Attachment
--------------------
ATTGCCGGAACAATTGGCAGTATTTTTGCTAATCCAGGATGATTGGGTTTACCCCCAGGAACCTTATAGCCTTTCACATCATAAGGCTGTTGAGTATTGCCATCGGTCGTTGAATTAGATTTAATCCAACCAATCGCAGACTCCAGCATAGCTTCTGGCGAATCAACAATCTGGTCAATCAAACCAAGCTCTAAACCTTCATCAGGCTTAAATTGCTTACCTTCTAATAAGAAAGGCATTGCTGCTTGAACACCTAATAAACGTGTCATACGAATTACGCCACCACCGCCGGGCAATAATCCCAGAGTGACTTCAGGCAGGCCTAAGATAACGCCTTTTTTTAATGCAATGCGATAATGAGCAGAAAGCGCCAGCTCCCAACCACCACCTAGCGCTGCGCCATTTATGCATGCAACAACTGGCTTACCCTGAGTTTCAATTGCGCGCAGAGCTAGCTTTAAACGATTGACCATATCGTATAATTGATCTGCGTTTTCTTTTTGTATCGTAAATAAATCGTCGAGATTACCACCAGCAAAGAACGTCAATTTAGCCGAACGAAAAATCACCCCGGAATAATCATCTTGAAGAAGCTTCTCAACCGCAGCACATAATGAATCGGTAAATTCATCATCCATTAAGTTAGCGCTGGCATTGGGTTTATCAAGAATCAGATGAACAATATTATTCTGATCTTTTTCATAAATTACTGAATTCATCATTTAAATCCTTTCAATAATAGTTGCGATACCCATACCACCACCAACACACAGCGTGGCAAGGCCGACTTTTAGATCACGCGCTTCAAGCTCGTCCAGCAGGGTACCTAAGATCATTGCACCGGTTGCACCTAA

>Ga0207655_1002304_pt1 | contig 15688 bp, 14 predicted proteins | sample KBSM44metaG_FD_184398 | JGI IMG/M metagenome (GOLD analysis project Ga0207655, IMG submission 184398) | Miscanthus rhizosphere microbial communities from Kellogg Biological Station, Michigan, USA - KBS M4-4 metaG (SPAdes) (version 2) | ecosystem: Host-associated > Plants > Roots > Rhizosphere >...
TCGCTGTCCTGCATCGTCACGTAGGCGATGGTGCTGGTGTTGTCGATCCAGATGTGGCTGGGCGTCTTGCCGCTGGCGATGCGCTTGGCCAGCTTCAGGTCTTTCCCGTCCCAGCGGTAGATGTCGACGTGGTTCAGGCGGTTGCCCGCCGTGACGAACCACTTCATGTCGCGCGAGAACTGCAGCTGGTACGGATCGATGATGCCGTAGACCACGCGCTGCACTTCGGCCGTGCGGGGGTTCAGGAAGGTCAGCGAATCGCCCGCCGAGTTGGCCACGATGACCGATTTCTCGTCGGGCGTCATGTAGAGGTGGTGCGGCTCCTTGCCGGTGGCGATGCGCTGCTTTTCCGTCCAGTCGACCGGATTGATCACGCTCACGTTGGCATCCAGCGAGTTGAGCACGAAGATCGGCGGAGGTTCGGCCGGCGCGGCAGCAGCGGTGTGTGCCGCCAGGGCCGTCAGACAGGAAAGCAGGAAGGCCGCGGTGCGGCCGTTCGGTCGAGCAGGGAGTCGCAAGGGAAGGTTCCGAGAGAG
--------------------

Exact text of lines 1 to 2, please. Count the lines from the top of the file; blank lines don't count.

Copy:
ATTGCCGGAACAATTGGCAGTATTTTTGCTAATCCAGGATGATTGGGTTTACCCCCAGGAACCTTATAGCCTTTCACATCATAAGGCTGTTGAGTATTGCCATCGGTCGTTGAATTAGATTTAATCCAACCAATCGCAGACTCCAGCATAGCTTCTGGCGAATCAACAATCTGGTCAATCAAACCAAGCTCTAAACCTTCATCAGGCTTAAATTGCTTACCTTCTAATAAGAAAGGCATTGCTGCTTGAACACCTAATAAACGTGTCATACGAATTACGCCACCACCGCCGGGCAATAATCCCAGAGTGACTTCAGGCAGGCCTAAGATAACGCCTTTTTTTAATGCAATGCGATAATGAGCAGAAAGCGCCAGCTCCCAACCACCACCTAGCGCTGCGCCATTTATGCATGCAACAACTGGCTTACCCTGAGTTTCAATTGCGCGCAGAGCTAGCTTTAAACGATTGACCATATCGTATAATTGATCTGCGTTTTCTTTTTGTATCGTAAATAAATCGTCGAGATTACCACCAGCAAAGAACGTCAATTTAGCCGAACGAAAAATCACCCCGGAATAATCATCTTGAAGAAGCTTCTCAACCGCAGCACATAATGAATCGGTAAATTCATCATCCATTAAGTTAGCGCTGGCATTGGGTTTATCAAGAATCAGATGAACAATATTATTCTGATCTTTTTCATAAATTACTGAATTCATCATTTAAATCCTTTCAATAATAGTTGCGATACCCATACCACCACCAACACACAGCGTGGCAAGGCCGACTTTTAGATCACGCGCTTCAAGCTCGTCCAGCAGGGTACCTAAGATCATTGCACCGGTTGCACCTAA

>Ga0207655_1002304_pt1 | contig 15688 bp, 14 predicted proteins | sample KBSM44metaG_FD_184398 | JGI IMG/M metagenome (GOLD analysis project Ga0207655, IMG submission 184398) | Miscanthus rhizosphere microbial communities from Kellogg Biological Station, Michigan, USA - KBS M4-4 metaG (SPAdes) (version 2) | ecosystem: Host-associated > Plants > Roots > Rhizosphere >...